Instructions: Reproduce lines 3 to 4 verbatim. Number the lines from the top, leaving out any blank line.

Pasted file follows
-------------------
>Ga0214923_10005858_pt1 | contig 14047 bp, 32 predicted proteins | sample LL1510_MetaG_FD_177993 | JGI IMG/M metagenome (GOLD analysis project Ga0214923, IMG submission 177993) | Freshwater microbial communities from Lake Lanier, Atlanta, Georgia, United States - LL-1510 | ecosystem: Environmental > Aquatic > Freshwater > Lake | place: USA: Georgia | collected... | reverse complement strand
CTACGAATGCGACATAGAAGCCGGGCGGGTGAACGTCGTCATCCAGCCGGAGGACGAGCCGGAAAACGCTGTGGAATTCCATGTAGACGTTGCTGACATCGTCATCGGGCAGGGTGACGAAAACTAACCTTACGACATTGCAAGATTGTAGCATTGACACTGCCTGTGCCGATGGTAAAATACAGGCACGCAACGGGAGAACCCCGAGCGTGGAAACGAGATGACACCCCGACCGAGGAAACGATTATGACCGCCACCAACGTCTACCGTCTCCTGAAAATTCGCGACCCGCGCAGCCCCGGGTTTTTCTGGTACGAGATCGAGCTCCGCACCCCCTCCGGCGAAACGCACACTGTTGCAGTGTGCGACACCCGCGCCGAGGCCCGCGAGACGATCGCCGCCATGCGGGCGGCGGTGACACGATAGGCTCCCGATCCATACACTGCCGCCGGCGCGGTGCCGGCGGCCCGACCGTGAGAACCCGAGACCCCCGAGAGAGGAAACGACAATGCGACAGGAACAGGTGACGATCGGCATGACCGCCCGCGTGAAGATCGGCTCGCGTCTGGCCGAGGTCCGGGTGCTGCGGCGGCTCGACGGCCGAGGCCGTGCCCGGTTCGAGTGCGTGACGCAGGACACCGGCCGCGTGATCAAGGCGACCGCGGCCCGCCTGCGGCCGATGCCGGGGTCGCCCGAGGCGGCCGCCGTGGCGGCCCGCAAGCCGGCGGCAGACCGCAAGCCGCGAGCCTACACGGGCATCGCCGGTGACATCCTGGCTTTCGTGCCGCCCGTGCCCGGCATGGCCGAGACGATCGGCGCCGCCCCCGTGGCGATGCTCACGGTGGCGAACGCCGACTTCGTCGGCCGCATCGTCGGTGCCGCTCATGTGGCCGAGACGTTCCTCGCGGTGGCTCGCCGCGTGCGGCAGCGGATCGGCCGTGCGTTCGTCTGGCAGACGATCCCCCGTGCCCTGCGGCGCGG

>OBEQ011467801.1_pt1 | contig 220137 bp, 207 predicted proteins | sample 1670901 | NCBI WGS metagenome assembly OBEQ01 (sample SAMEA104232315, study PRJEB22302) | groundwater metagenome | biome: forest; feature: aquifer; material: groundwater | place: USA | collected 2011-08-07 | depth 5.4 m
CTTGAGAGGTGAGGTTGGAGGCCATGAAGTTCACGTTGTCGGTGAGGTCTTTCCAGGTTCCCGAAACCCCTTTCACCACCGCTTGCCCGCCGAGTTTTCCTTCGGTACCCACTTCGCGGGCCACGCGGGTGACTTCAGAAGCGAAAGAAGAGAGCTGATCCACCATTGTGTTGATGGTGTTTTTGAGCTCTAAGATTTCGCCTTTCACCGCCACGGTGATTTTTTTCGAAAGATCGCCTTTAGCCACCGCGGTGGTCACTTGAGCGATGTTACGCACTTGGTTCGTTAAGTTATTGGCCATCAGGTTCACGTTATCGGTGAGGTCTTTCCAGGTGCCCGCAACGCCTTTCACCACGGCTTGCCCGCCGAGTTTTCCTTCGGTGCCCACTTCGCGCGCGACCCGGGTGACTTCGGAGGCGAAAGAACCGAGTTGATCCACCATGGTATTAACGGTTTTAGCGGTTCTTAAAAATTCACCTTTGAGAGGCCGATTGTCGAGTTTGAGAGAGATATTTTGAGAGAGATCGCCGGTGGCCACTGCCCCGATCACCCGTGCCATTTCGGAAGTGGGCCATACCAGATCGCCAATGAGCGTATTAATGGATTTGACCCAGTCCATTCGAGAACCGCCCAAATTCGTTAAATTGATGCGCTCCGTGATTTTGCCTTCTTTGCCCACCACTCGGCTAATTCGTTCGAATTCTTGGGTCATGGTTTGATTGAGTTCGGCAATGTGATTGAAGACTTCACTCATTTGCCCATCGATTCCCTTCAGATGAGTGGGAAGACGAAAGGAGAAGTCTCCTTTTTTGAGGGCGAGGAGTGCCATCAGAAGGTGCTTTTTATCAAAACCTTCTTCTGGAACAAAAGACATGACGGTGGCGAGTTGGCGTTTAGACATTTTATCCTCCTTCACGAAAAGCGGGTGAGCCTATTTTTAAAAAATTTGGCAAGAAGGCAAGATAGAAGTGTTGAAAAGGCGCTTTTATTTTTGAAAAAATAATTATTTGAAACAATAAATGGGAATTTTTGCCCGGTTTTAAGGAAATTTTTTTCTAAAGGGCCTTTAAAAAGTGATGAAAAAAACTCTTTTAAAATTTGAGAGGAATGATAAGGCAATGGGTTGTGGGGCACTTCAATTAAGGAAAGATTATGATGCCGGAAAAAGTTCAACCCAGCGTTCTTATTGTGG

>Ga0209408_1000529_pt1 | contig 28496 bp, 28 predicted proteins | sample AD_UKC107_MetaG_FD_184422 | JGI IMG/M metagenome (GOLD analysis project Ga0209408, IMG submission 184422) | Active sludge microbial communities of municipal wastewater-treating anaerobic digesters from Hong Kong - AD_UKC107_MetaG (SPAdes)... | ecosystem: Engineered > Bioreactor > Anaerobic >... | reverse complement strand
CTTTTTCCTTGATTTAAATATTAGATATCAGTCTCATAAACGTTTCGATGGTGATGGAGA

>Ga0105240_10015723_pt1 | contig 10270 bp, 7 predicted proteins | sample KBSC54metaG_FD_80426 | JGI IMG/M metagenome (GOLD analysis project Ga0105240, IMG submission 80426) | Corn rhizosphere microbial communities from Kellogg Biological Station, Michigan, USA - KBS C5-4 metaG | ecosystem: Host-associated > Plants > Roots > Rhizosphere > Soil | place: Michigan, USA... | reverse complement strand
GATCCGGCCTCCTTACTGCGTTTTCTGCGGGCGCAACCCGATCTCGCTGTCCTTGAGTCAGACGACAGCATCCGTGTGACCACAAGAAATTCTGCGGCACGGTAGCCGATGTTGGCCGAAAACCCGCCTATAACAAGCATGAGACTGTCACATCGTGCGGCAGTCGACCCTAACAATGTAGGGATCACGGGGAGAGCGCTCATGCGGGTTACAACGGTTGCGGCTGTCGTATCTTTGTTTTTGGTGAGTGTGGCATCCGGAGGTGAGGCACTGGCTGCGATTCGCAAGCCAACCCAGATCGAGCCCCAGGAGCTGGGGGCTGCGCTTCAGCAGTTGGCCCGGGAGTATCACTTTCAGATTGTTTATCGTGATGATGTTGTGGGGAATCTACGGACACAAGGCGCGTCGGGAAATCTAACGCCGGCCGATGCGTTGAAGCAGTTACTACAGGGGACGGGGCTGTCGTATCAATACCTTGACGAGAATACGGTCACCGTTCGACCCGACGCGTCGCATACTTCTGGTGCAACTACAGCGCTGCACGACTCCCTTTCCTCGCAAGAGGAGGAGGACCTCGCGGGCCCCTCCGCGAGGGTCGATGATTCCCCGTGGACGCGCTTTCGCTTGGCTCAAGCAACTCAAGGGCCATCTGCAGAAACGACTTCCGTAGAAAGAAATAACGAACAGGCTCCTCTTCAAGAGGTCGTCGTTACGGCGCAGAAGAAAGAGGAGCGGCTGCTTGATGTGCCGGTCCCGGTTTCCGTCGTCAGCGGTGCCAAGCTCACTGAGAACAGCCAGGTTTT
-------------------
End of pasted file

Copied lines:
>OBEQ011467801.1_pt1 | contig 220137 bp, 207 predicted proteins | sample 1670901 | NCBI WGS metagenome assembly OBEQ01 (sample SAMEA104232315, study PRJEB22302) | groundwater metagenome | biome: forest; feature: aquifer; material: groundwater | place: USA | collected 2011-08-07 | depth 5.4 m
CTTGAGAGGTGAGGTTGGAGGCCATGAAGTTCACGTTGTCGGTGAGGTCTTTCCAGGTTCCCGAAACCCCTTTCACCACCGCTTGCCCGCCGAGTTTTCCTTCGGTACCCACTTCGCGGGCCACGCGGGTGACTTCAGAAGCGAAAGAAGAGAGCTGATCCACCATTGTGTTGATGGTGTTTTTGAGCTCTAAGATTTCGCCTTTCACCGCCACGGTGATTTTTTTCGAAAGATCGCCTTTAGCCACCGCGGTGGTCACTTGAGCGATGTTACGCACTTGGTTCGTTAAGTTATTGGCCATCAGGTTCACGTTATCGGTGAGGTCTTTCCAGGTGCCCGCAACGCCTTTCACCACGGCTTGCCCGCCGAGTTTTCCTTCGGTGCCCACTTCGCGCGCGACCCGGGTGACTTCGGAGGCGAAAGAACCGAGTTGATCCACCATGGTATTAACGGTTTTAGCGGTTCTTAAAAATTCACCTTTGAGAGGCCGATTGTCGAGTTTGAGAGAGATATTTTGAGAGAGATCGCCGGTGGCCACTGCCCCGATCACCCGTGCCATTTCGGAAGTGGGCCATACCAGATCGCCAATGAGCGTATTAATGGATTTGACCCAGTCCATTCGAGAACCGCCCAAATTCGTTAAATTGATGCGCTCCGTGATTTTGCCTTCTTTGCCCACCACTCGGCTAATTCGTTCGAATTCTTGGGTCATGGTTTGATTGAGTTCGGCAATGTGATTGAAGACTTCACTCATTTGCCCATCGATTCCCTTCAGATGAGTGGGAAGACGAAAGGAGAAGTCTCCTTTTTTGAGGGCGAGGAGTGCCATCAGAAGGTGCTTTTTATCAAAACCTTCTTCTGGAACAAAAGACATGACGGTGGCGAGTTGGCGTTTAGACATTTTATCCTCCTTCACGAAAAGCGGGTGAGCCTATTTTTAAAAAATTTGGCAAGAAGGCAAGATAGAAGTGTTGAAAAGGCGCTTTTATTTTTGAAAAAATAATTATTTGAAACAATAAATGGGAATTTTTGCCCGGTTTTAAGGAAATTTTTTTCTAAAGGGCCTTTAAAAAGTGATGAAAAAAACTCTTTTAAAATTTGAGAGGAATGATAAGGCAATGGGTTGTGGGGCACTTCAATTAAGGAAAGATTATGATGCCGGAAAAAGTTCAACCCAGCGTTCTTATTGTGG